A recent report from the Annie E. Casey Foundation has indicated that half of Hoosier kids 8 and under are living in poverty, presenting dramatic challenges for kids in developing appropriate skills for success. According to Dianna Wallace of the Indiana Association for the Education of Young Children, Indiana has a lot of room for improvement, but the state is starting to focus on the needs of young children. She said Indiana’s new Early Learning Advisory Committee held its inaugural meeting last month.
“The Early Learning Advisory Committee was formed to take a look at and do exactly what the report said – to focus on the integrated, comprehensive system of services that meets the needs of children from birth to age 8,” said Wallace.
The report indicates most young children across the nation are not on track cognitively and are behind in social and emotional growth, concluding that low-income parents need more held to ensure their children are able to access quality services and education.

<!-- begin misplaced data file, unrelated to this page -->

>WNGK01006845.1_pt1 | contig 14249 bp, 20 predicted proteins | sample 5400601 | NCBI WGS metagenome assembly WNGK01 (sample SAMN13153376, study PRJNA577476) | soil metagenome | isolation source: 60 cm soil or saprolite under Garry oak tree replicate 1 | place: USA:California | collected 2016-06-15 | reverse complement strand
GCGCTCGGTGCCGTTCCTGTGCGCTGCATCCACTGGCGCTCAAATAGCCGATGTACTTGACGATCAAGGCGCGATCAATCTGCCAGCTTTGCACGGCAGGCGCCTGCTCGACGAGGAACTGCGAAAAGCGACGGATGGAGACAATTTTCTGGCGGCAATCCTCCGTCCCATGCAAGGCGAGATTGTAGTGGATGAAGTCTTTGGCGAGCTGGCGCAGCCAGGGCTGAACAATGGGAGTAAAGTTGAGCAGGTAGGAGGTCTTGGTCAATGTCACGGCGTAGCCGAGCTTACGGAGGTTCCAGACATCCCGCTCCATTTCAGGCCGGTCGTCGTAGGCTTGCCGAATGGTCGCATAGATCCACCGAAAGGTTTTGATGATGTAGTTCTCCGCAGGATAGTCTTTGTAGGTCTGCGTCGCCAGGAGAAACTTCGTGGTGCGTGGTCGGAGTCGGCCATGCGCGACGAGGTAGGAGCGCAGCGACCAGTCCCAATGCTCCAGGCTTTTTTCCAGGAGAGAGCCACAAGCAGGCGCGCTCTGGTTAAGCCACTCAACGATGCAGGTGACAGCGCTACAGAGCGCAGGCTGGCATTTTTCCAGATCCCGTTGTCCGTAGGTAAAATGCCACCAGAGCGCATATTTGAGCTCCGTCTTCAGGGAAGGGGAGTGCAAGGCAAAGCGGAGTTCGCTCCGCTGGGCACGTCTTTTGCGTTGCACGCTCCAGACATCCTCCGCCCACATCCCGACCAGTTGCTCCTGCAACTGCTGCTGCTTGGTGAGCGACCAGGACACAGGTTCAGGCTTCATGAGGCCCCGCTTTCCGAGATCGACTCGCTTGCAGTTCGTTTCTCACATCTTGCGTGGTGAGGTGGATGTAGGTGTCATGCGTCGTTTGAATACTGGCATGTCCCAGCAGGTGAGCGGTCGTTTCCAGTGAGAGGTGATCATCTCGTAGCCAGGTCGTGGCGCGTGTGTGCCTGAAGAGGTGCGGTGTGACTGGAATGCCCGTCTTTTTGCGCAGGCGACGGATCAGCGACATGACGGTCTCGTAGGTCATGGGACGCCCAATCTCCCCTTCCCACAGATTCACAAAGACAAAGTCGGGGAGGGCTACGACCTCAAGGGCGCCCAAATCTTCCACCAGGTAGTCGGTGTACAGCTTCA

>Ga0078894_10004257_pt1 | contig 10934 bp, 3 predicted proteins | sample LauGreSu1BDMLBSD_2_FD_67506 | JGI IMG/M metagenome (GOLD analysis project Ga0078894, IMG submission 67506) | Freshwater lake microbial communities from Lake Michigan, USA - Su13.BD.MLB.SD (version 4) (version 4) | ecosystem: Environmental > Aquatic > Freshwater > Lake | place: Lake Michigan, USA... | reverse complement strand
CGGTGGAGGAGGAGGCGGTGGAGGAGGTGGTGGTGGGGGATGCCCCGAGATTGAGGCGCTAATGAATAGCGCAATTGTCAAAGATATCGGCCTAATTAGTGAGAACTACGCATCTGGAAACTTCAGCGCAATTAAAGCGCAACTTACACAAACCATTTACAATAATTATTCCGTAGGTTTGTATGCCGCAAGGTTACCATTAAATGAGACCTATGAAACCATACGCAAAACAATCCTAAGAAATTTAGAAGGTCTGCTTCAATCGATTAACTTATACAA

Wallace said Indiana needs to be proactive for not only the children’s sake but for the future of the state.
“We know that investing the first 8 years is critical for children to succeed both in school and later on in life, and the longer we in Indiana wait to support young children and their families, the more costly and difficult it becomes to make up for those early setbacks,” Wallace said.
Wallce said that while there are signs of progress, such as the Legislature’s approval of all-day kindergarten, there are still schools that have not yet adopted it.
“Now we’re not there, but we really made tremendous strides,” Wallace said. “And so two years ago we actually supported full-day kindergarten funding in the school funding formula, and so we’ve got to now make sure that that’s available in all the school corporations across the state.”